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Corrections Director speaks about prison conditions, possible reductions in census under COVID-19

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We are encouraging judges to use home confinement for example, where they can, where people are eligible and just kind of reminding judges [to] please help us reduce our census.


Correction: The section concerning statements by Laura Pisaturo has been updated. Apologies for the misunderstanding.


Patricia Coyne-Fague, Director of the Rhode Island Department of Corrections had a phone call today with advocacy groups and some reporters about conditions at the Adult Correctional Institutions (ACI).

Currently the ACI holds between 2500 and 2600 inmates. Director Coyne-Fague has been meeting with the Rhode Island Emergency Management Agency (REIMA) to find, “ways to reduce our census.”

Inmates are being informed, says, Director Coyne-Fague, both verbally and through newsletters, but a caller named Sophie, with the prison advocacy group Black & Pink, pushed back against this, saying that the people her group has spoken to in Medium security have received no such communications. Coyne-Fague said that a newsletter to Medium Security inmates went out last night, so they may not have received it before speaking to Black & Pink.

Coyne-Fague described the prisoners as “calm” and appreciative of the efforts on their behalf. She said that she is looking to have prisoners sew surgical masks, and that all correctional officers and other essential prison staff are wearing surgical masks.


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The ACI is searching for ways to increase the use of video court, and also lawyer/client meetings by video.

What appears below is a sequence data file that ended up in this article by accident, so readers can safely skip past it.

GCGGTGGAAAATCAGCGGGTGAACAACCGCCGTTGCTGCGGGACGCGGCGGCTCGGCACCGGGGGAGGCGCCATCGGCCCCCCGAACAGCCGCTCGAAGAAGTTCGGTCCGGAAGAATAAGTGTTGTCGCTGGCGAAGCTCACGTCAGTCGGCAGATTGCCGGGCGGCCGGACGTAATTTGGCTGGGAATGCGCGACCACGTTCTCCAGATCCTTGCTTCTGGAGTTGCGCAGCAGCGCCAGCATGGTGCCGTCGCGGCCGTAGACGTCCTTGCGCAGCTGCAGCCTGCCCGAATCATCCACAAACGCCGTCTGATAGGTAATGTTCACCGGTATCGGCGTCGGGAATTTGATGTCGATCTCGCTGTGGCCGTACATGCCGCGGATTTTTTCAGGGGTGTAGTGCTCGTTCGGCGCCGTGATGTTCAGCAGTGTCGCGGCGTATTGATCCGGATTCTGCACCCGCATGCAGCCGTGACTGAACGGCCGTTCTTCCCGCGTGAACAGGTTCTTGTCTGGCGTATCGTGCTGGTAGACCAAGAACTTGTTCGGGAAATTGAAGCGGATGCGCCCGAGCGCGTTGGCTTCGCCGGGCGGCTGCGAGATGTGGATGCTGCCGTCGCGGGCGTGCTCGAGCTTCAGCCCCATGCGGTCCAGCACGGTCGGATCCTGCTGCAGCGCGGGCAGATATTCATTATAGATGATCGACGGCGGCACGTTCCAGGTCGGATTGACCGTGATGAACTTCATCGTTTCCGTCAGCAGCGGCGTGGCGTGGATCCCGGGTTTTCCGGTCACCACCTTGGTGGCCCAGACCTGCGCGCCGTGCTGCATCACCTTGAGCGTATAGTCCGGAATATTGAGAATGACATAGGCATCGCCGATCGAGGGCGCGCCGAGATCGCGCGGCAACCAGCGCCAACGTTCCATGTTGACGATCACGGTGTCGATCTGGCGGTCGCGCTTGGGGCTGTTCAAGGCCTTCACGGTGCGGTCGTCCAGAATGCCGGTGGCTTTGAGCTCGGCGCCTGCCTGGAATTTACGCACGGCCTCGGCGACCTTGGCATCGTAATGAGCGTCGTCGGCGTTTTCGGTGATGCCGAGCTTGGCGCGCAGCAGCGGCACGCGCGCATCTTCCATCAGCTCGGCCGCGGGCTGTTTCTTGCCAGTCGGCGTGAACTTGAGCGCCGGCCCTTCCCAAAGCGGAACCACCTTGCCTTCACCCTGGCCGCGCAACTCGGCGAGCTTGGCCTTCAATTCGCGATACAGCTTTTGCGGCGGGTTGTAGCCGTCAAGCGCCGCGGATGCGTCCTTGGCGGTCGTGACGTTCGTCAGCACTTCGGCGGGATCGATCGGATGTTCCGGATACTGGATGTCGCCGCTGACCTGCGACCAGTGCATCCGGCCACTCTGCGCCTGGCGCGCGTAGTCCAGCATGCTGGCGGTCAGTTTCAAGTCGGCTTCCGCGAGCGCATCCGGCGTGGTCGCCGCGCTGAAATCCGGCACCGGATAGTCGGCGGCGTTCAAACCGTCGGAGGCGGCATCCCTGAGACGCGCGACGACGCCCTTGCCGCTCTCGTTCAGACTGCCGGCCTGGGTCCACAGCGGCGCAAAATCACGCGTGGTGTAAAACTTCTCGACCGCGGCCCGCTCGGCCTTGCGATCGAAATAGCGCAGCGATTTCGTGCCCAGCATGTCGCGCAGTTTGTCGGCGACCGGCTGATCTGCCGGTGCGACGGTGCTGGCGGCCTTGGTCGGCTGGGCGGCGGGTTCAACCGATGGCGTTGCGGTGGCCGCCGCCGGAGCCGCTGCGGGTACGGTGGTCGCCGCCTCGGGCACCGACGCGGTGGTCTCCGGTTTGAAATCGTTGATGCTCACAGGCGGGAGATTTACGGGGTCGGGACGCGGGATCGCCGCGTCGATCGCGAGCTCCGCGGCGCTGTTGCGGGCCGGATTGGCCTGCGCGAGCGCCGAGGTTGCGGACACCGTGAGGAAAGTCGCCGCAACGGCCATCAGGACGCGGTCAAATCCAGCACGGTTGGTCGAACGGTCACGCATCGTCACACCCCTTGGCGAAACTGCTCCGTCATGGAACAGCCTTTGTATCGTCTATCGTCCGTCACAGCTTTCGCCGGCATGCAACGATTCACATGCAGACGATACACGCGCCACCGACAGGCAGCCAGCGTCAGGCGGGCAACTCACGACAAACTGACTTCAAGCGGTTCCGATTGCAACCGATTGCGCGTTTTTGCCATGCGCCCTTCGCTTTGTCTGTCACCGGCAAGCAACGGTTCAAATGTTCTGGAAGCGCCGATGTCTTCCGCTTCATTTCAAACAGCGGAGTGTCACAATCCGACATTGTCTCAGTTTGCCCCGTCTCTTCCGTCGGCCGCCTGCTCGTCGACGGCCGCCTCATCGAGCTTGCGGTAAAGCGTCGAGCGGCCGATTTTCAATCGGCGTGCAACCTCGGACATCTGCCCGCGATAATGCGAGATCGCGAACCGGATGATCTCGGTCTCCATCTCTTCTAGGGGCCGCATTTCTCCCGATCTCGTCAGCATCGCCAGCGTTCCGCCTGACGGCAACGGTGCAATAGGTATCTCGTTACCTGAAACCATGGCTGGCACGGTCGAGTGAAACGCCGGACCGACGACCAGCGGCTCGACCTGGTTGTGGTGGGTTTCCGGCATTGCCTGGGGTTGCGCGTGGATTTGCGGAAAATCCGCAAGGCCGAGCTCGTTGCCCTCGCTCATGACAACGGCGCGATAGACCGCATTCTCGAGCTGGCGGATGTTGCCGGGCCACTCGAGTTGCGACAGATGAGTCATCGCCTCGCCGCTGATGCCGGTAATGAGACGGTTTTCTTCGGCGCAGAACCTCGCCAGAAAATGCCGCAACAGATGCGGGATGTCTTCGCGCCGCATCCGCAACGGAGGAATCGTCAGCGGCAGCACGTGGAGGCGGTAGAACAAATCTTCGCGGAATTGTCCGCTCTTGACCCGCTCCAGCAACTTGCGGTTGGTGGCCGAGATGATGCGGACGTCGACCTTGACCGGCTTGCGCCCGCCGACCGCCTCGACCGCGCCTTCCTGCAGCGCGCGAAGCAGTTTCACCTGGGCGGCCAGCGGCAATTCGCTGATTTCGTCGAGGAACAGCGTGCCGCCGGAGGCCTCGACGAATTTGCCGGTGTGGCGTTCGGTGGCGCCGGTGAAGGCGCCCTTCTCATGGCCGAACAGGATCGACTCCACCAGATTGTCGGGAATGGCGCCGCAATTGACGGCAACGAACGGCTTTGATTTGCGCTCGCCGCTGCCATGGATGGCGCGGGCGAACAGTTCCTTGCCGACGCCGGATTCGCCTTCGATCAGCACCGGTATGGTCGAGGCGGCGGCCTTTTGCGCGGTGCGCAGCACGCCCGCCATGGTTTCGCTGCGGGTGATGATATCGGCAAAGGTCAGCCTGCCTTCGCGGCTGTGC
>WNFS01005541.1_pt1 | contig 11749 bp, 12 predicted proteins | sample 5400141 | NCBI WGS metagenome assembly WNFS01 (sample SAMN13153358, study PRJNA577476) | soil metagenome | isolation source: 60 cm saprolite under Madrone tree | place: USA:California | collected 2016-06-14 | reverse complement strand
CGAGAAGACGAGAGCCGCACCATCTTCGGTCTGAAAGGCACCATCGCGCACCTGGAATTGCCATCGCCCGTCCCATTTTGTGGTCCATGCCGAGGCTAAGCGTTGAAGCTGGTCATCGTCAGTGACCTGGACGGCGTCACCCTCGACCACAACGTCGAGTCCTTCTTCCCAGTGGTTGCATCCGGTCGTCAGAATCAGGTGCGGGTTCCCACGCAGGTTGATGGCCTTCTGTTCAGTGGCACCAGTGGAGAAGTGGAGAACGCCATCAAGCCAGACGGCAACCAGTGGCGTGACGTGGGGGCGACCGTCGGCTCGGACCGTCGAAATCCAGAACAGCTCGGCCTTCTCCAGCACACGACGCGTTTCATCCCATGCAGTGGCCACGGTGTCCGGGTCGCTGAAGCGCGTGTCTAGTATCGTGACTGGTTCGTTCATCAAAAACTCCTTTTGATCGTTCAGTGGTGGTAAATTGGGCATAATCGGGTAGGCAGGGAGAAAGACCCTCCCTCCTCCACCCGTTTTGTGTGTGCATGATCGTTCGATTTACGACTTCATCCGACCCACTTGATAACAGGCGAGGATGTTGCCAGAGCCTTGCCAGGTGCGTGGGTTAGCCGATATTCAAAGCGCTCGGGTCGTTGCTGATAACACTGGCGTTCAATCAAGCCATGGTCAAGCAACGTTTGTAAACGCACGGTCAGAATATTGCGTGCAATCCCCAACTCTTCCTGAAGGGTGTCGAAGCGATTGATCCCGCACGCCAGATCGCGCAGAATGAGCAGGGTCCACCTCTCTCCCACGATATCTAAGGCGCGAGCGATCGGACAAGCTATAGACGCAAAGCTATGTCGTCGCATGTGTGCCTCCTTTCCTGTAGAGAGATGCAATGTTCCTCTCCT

The prison is providing inmates the opportunity to use telephones, but in smaller groups than usual. Inmates are allowed two free phone calls a week. Each inmate is allowed to send five free letters a week. Prisoners are being encouraged to practice social distancing and soap is free of charge.

Each inmate is provided one hot meal a day in the cafeteria, though this contradicts some reports that UpriseRI has received in the last few days from inmates. Cafeteria workers are wearing surgical masks.

As for sentence reductions, Director Coyne-Fague is encouraging the courts to not require low bail, so that inmates who are being held for lack of a few hundred dollars can be released on their own recognizance. Coyne-Fague is also getting lists of inmates with less that four years on their sentence in the hope of getting some prisoners out by restoring good time, and looking into the increased use of home confinement.

The Medical Director of the Department of Corrections , Dr Jennifer Clarke, described the steps she is taking as a combination of strategies used in nursing homes and by community providers. She is using telemedicine as much as possible. The hope is that steps taken now will allow the prisons to contain the virus quickly if and when it enters the population.

Laura Pisaturo, Chair of the Rhode Island Parole Board, said that she “rescinded a warrant for one parole violator to allow that person to be released to the community with a hearing at a later date.” There is a Parole Board meeting scheduled for later this week. Here is the agenda. Chair Pisaturo is hoping to look at 53 inmates who have earned parole but have delayed release dates, meaning they have a program to finish in prison or they need to establish supports outside the prison.

Tal Frieden, an organizer with Never Again Rhode Island, asked about early release for immunocompromised and elderly inmates. Though medical parole is available in Rhode Island, Director Coyne-Fague said “I don’t have that legal authority” to simply release prisoners.

Since the prison needs to work with the courts and the parole board to release prisoners, “We are encouraging judges to use home confinement for example, where they can, where people are eligible and just kind of reminding judges [to] please help us reduce our census,” said Coyne-Fague.

Update: I was asked to remove the recording.